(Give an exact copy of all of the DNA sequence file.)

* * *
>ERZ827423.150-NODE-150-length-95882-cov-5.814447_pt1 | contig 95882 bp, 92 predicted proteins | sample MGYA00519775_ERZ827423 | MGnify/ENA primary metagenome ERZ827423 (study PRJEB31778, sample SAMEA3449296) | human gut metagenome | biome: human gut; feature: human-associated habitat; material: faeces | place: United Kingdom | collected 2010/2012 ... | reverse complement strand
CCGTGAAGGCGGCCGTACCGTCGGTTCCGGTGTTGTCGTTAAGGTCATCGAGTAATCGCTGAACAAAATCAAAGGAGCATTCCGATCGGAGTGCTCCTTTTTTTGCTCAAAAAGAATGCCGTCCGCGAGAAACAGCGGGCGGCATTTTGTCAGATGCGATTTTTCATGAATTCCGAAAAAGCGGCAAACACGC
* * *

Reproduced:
>ERZ827423.150-NODE-150-length-95882-cov-5.814447_pt1 | contig 95882 bp, 92 predicted proteins | sample MGYA00519775_ERZ827423 | MGnify/ENA primary metagenome ERZ827423 (study PRJEB31778, sample SAMEA3449296) | human gut metagenome | biome: human gut; feature: human-associated habitat; material: faeces | place: United Kingdom | collected 2010/2012 ... | reverse complement strand
CCGTGAAGGCGGCCGTACCGTCGGTTCCGGTGTTGTCGTTAAGGTCATCGAGTAATCGCTGAACAAAATCAAAGGAGCATTCCGATCGGAGTGCTCCTTTTTTTGCTCAAAAAGAATGCCGTCCGCGAGAAACAGCGGGCGGCATTTTGTCAGATGCGATTTTTCATGAATTCCGAAAAAGCGGCAAACACGC